Tag Archives: Translate

To be or not the bee

To be or not the bee


Let it be Rosemarie

Don’t read this, it’s meant
Just for me and not for you
Who stumbled on this poem
Just by accident.

Like Rosemarie
Who smelled a pretty red, red rose
Dreaming of her handsome sweet, sweet love
And so, was stung by a bee

Was it on her lip or on her nose?
I’ll let you guess
What became
Of Rosemarie, her love and the bee

Comme ce soit c’est fois

Ne lisez pas cela
C’est seul pour moi
Pas pour toi
Qui a arrive a ce poème
Juste par accidentellement
Comme Rosemarie
Qui sentait une rose rouge rouge
Rêver de son amour doux doux
Et a été piqué par une abeille
Était-ce sur sa lèvre ou nez?
Je vous laisse deviner



Four and twenty blackbirds

Chante une chanson de six sous,
Une poche pleine de seigle.
Quatre et vingt merles,
Cuit dans une tarte.

Quand la tarte a été ouverte,
Les oiseaux se commencé à chanter;
Était-ce pas un plat savoureux,
Pour régler devant le roi?

Le roi était dans sa maison comptage,
Compter son argent;
La reine était dans le salon,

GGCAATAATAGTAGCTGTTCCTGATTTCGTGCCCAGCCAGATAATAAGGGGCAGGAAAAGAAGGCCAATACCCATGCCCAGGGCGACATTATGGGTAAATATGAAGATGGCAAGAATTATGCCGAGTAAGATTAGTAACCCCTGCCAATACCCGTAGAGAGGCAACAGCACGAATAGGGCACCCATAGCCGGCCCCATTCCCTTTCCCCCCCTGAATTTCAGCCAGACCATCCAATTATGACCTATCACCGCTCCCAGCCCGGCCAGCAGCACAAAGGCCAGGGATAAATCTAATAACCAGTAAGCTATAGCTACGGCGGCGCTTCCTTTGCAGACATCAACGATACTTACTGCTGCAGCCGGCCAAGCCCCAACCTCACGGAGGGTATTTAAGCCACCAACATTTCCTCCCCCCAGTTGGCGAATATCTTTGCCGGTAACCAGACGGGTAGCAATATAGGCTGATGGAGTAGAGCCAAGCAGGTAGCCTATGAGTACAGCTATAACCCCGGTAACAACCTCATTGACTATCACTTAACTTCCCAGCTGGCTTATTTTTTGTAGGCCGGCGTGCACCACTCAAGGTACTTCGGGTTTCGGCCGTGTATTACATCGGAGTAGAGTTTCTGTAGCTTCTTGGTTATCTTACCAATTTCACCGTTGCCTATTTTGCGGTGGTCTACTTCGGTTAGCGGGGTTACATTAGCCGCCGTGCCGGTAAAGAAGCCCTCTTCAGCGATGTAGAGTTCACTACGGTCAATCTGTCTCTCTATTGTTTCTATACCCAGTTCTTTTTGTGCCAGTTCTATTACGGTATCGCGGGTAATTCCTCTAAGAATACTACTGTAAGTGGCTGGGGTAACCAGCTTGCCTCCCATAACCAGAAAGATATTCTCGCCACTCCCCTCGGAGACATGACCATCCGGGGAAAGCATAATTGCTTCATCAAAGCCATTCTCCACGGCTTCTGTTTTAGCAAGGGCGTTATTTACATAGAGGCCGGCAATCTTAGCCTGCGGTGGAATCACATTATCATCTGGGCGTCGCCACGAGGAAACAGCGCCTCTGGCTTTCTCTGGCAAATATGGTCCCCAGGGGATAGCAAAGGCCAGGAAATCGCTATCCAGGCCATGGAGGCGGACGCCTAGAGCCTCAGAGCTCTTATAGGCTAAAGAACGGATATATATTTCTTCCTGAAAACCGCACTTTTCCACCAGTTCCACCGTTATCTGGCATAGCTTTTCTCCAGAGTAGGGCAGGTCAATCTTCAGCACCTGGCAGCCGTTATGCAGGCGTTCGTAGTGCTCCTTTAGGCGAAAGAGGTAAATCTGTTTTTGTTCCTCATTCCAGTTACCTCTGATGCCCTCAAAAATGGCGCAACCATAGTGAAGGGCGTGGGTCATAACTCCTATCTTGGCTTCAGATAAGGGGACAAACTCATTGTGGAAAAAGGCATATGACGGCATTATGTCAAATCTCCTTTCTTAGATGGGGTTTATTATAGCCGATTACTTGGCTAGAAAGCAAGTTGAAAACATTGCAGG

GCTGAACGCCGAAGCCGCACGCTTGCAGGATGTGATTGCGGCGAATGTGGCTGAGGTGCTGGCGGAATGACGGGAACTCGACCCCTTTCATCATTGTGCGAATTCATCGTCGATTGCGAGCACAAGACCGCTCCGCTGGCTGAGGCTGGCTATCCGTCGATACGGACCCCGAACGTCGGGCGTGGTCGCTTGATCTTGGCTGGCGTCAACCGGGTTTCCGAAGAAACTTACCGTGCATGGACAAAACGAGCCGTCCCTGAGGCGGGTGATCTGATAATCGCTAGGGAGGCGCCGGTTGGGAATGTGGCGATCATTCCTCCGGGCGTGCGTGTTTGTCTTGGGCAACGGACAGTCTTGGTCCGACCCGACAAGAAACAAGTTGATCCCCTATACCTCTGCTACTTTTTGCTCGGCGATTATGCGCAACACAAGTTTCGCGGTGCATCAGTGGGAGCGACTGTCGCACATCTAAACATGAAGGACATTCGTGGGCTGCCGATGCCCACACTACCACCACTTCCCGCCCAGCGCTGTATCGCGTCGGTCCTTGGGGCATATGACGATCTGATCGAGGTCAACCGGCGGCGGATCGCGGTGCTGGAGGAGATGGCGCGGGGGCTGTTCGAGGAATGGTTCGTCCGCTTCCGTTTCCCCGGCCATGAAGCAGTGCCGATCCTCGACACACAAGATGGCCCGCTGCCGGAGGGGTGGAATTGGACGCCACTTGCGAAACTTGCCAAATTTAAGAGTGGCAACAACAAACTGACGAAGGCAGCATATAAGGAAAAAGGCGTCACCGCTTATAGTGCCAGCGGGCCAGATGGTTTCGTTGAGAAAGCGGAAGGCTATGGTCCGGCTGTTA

En mangeant du pain et de miel.

La femme de chambre était dans le jardin,
Raccrocher les vêtements,
Quand le bas est venu un merle
Et picoté hors de son nez.

Blackbirds are a common in Europe and America and considered a nuisance when they gather in flocks. We go to great trouble to get rid of them. But some good must come of them.

I speak of the common blackbird, although there are certainly others such as the red-wing, grackle, raven, rook, or jackdaw. Yes, I speak of the blackbird that in autumn and winter gathers in flocks by the thousands and makes a mess of cars, tables, and porches. In the country they can be seen in the cut fields gathering what remains of the  wheat and corn; in the city they perch on telephone wires and buildings, watching, it seems, as if to descend and strike back at us for cutting down their habitat.

Who doesn’t recall Alfred Hitchcock’s The Birds? If we let the mind wander and soar, then I prefer Leonard Cohen’s Bird on a Wire.

Four blackbirds

Wander I must.

Here I am in Belgium, outside Brugge, walking along the canal on the way to Damme. It is early September, a little early for the blackbirds to gather together in flocks, but someone has to put out the word.